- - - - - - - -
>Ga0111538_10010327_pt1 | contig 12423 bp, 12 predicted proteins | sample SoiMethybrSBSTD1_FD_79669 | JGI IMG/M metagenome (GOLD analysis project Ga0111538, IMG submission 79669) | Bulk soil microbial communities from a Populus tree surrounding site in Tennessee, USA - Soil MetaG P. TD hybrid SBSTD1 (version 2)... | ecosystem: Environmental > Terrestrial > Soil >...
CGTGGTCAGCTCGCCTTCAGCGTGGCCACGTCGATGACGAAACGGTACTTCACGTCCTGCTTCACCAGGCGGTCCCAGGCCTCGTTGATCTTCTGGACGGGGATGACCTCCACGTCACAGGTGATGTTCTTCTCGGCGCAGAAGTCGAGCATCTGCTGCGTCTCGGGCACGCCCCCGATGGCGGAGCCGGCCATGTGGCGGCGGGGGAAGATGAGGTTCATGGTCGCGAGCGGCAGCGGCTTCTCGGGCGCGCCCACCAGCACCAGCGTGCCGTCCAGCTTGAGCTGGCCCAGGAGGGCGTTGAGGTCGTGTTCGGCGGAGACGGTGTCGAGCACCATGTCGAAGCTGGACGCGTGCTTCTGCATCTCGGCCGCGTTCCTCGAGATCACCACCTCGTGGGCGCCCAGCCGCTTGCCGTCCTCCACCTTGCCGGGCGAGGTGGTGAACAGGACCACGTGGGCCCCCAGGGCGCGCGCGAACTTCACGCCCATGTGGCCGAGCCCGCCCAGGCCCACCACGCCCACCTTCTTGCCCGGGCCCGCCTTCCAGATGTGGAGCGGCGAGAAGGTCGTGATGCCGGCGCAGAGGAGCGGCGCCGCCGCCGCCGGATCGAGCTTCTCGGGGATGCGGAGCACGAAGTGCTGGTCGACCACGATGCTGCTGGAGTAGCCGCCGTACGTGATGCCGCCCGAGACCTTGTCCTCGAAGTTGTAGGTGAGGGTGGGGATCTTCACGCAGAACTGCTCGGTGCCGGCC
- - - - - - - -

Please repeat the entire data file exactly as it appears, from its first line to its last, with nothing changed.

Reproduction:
>Ga0111538_10010327_pt1 | contig 12423 bp, 12 predicted proteins | sample SoiMethybrSBSTD1_FD_79669 | JGI IMG/M metagenome (GOLD analysis project Ga0111538, IMG submission 79669) | Bulk soil microbial communities from a Populus tree surrounding site in Tennessee, USA - Soil MetaG P. TD hybrid SBSTD1 (version 2)... | ecosystem: Environmental > Terrestrial > Soil >...
CGTGGTCAGCTCGCCTTCAGCGTGGCCACGTCGATGACGAAACGGTACTTCACGTCCTGCTTCACCAGGCGGTCCCAGGCCTCGTTGATCTTCTGGACGGGGATGACCTCCACGTCACAGGTGATGTTCTTCTCGGCGCAGAAGTCGAGCATCTGCTGCGTCTCGGGCACGCCCCCGATGGCGGAGCCGGCCATGTGGCGGCGGGGGAAGATGAGGTTCATGGTCGCGAGCGGCAGCGGCTTCTCGGGCGCGCCCACCAGCACCAGCGTGCCGTCCAGCTTGAGCTGGCCCAGGAGGGCGTTGAGGTCGTGTTCGGCGGAGACGGTGTCGAGCACCATGTCGAAGCTGGACGCGTGCTTCTGCATCTCGGCCGCGTTCCTCGAGATCACCACCTCGTGGGCGCCCAGCCGCTTGCCGTCCTCCACCTTGCCGGGCGAGGTGGTGAACAGGACCACGTGGGCCCCCAGGGCGCGCGCGAACTTCACGCCCATGTGGCCGAGCCCGCCCAGGCCCACCACGCCCACCTTCTTGCCCGGGCCCGCCTTCCAGATGTGGAGCGGCGAGAAGGTCGTGATGCCGGCGCAGAGGAGCGGCGCCGCCGCCGCCGGATCGAGCTTCTCGGGGATGCGGAGCACGAAGTGCTGGTCGACCACGATGCTGCTGGAGTAGCCGCCGTACGTGATGCCGCCCGAGACCTTGTCCTCGAAGTTGTAGGTGAGGGTGGGGATCTTCACGCAGAACTGCTCGGTGCCGGCC